The end of a marriage can be a rough time for any couple. This can be especially true for wealthy couples A high asset divorce often means taking the time to assess all personal and marital assets and property. This can be a complex process, and if a prenuptial or postnuptial agreement is not in place, it could be a lengthy property division procedure as many couples dispute over who gets what.
In many instances, these divorcing couples just want to get through the process as quickly as possible. While this is understandable, rushing property division can lead to mistakes that cost an individual big time in the short and/or long-term. Thus, it is imperative that divorcing individuals understand the common financial mistakes that could occur during a high asset divorce.
Depending on the situation, such as whether family businesses are involved, it is often advisable for divorcing individuals to consult with financial advisors and accountants. These individual could help with asset valuation and even uncover all assets and property involved in the process. Failing to take the time to understand what property is involved could result in an individual losing out on property to which he or she is entitled. Additionally, acquiring help from these professionals could help uncover whether or not a spouse is hiding assets.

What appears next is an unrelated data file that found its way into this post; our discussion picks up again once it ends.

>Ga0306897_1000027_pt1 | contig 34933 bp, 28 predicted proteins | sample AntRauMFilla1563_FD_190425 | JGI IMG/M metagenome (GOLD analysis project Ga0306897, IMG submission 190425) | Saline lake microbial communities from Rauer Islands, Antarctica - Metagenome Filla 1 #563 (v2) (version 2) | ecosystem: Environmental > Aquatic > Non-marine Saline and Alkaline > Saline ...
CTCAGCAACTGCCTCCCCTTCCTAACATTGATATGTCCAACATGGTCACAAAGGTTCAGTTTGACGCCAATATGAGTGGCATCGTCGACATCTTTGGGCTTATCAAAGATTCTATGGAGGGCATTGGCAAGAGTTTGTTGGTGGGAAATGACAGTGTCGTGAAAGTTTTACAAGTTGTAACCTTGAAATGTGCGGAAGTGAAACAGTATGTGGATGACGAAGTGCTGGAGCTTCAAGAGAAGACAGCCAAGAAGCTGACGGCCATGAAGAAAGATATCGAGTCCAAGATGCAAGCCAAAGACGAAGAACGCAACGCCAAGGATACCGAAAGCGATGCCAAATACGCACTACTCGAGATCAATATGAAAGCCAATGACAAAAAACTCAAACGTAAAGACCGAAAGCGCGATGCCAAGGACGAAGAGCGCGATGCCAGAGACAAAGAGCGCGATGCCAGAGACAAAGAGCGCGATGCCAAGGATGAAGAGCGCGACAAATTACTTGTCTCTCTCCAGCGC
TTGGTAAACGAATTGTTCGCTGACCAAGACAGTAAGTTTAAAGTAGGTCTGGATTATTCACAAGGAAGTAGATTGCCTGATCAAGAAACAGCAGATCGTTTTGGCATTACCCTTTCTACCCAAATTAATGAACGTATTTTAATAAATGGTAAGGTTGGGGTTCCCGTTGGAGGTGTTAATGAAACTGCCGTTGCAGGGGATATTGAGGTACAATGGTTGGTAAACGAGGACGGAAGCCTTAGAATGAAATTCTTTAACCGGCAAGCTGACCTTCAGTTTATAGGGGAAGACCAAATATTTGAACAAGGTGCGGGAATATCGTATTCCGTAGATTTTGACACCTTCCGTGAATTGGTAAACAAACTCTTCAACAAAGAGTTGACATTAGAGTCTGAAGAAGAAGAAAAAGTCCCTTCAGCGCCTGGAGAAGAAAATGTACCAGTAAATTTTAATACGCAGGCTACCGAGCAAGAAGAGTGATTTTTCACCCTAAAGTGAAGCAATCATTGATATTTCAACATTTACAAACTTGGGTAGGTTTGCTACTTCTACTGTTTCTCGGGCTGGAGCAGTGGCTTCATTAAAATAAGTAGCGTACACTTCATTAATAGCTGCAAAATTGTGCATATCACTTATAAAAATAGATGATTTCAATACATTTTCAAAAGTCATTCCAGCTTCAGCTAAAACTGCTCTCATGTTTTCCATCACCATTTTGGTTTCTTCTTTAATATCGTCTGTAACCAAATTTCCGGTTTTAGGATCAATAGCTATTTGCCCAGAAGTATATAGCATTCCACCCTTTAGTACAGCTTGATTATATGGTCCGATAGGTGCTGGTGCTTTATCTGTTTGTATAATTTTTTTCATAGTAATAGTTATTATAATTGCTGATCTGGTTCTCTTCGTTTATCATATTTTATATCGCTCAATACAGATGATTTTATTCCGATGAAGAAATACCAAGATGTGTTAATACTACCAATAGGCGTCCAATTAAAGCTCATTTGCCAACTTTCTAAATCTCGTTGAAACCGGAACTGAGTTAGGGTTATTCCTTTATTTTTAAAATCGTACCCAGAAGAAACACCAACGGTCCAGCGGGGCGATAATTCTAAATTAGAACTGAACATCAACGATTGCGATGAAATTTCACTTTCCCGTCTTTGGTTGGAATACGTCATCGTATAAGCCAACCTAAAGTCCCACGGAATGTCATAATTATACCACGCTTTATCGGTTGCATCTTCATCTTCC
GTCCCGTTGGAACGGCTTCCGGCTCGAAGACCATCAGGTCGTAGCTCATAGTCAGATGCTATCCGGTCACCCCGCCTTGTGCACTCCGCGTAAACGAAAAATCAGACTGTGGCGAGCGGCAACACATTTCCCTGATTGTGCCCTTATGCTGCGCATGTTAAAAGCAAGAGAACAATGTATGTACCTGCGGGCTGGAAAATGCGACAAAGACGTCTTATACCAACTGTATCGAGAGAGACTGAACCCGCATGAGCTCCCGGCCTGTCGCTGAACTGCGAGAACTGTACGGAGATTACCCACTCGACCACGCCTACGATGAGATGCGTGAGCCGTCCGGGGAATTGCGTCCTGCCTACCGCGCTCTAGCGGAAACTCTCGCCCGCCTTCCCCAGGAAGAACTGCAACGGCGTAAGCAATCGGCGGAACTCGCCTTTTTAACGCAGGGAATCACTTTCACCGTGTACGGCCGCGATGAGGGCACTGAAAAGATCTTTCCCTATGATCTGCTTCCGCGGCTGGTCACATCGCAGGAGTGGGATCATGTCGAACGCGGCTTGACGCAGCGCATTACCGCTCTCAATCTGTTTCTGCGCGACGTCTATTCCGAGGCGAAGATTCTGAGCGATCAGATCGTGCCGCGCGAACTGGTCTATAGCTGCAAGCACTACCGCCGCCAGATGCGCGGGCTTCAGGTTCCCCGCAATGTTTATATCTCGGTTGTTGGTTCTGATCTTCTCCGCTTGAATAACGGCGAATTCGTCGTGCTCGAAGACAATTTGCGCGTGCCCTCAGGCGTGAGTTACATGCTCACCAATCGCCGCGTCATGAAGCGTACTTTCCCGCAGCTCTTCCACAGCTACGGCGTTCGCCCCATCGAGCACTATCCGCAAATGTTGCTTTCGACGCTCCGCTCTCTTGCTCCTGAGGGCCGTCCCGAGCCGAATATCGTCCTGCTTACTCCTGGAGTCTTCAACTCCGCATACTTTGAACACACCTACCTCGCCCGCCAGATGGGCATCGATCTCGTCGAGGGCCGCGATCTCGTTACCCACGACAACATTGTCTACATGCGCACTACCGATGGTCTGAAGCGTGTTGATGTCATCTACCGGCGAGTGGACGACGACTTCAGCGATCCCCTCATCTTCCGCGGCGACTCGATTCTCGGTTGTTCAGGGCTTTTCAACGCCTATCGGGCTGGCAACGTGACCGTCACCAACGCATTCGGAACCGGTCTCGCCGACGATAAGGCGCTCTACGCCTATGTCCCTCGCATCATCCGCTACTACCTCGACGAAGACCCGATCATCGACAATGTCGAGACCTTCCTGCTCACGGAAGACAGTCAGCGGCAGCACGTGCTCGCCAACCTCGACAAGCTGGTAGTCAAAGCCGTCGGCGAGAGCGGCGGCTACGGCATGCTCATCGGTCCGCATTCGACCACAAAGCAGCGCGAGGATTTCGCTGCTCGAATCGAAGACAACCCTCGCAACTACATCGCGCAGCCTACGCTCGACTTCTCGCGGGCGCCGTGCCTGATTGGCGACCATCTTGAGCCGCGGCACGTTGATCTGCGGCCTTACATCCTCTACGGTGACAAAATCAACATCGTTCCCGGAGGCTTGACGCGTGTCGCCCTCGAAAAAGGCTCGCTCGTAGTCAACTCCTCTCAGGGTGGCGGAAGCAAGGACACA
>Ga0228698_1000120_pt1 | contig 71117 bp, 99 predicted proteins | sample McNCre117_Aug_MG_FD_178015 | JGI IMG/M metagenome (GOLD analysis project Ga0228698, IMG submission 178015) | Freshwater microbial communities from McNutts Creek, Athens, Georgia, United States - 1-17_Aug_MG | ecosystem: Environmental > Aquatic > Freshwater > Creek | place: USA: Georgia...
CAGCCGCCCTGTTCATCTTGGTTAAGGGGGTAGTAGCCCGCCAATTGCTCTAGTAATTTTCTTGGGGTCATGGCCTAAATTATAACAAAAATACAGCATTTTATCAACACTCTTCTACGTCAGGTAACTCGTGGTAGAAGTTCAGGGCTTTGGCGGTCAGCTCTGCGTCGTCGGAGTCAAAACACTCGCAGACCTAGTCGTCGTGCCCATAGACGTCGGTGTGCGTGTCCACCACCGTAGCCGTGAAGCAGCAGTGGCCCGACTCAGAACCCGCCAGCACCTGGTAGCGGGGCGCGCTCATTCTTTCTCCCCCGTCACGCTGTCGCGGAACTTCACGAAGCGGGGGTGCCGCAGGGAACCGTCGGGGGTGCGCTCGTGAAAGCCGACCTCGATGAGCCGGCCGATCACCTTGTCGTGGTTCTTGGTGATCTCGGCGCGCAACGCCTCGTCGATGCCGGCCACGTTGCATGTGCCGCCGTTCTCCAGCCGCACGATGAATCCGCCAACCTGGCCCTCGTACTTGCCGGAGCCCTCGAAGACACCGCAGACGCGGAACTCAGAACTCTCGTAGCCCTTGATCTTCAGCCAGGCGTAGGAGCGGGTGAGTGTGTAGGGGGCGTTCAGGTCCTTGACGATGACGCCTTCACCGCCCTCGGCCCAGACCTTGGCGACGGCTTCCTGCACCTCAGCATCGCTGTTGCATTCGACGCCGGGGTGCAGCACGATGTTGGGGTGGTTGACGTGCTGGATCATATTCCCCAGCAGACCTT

By taking your time through the divorce process, mistakes can be avoided. Spouses may locate missing money, understand their tax basis, take the time to separate joint accounts and change beneficiaries, protect retirement accounts, and understand which jurisdictions apply in the matter. These matters are all key to establishing a strong foundation for post-divorce life.
While high asset divorces can get messy, just like any other divorce, they tend to be more complex as they include more assets and property. Therefore, those going through the process should take the time to understand their rights and how they could achieve a favorable and timely divorce decree.
Source: The Fiscal Times, “6 Money Mistakes to Avoid When You’re Getting a Divorce,” Kelli B. Grant, Aug. 26, 2016